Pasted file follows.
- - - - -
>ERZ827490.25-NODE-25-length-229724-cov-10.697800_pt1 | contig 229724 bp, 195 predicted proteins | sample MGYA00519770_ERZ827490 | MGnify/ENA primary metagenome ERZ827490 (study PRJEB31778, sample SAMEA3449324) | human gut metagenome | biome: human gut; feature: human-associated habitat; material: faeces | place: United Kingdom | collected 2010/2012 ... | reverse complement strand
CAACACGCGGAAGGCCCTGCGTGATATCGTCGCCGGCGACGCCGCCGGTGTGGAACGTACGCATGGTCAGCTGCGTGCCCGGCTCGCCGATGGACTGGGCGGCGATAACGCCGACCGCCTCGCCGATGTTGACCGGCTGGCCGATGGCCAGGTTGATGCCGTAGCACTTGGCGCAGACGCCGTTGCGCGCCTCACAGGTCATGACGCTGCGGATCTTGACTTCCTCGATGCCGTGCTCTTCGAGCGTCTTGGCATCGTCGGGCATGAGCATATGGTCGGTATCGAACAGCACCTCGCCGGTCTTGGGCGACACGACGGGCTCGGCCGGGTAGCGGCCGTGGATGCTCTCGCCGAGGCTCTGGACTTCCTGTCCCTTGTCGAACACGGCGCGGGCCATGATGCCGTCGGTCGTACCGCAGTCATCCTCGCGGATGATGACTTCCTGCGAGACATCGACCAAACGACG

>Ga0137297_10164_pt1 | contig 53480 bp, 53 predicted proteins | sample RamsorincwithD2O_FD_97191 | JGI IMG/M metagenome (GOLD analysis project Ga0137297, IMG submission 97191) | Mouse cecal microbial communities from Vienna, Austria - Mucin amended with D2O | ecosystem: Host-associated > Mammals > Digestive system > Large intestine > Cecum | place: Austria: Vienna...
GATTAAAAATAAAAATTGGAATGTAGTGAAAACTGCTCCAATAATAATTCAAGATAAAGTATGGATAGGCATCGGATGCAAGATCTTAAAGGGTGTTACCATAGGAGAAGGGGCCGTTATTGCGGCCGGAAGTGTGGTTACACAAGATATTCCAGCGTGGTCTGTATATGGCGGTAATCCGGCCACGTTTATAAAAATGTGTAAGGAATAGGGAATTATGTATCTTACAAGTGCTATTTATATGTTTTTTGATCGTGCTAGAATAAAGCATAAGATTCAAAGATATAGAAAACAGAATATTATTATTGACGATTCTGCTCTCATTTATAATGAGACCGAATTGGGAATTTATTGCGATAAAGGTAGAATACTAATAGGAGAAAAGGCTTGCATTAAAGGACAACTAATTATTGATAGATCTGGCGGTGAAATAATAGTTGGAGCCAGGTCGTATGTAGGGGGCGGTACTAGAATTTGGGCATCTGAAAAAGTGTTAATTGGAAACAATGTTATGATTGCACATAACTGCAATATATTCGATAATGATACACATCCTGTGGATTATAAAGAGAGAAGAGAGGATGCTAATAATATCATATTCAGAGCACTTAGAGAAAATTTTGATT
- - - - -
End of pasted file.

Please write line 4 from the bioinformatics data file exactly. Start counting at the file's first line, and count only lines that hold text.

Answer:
GATTAAAAATAAAAATTGGAATGTAGTGAAAACTGCTCCAATAATAATTCAAGATAAAGTATGGATAGGCATCGGATGCAAGATCTTAAAGGGTGTTACCATAGGAGAAGGGGCCGTTATTGCGGCCGGAAGTGTGGTTACACAAGATATTCCAGCGTGGTCTGTATATGGCGGTAATCCGGCCACGTTTATAAAAATGTGTAAGGAATAGGGAATTATGTATCTTACAAGTGCTATTTATATGTTTTTTGATCGTGCTAGAATAAAGCATAAGATTCAAAGATATAGAAAACAGAATATTATTATTGACGATTCTGCTCTCATTTATAATGAGACCGAATTGGGAATTTATTGCGATAAAGGTAGAATACTAATAGGAGAAAAGGCTTGCATTAAAGGACAACTAATTATTGATAGATCTGGCGGTGAAATAATAGTTGGAGCCAGGTCGTATGTAGGGGGCGGTACTAGAATTTGGGCATCTGAAAAAGTGTTAATTGGAAACAATGTTATGATTGCACATAACTGCAATATATTCGATAATGATACACATCCTGTGGATTATAAAGAGAGAAGAGAGGATGCTAATAATATCATATTCAGAGCACTTAGAGAAAATTTTGATT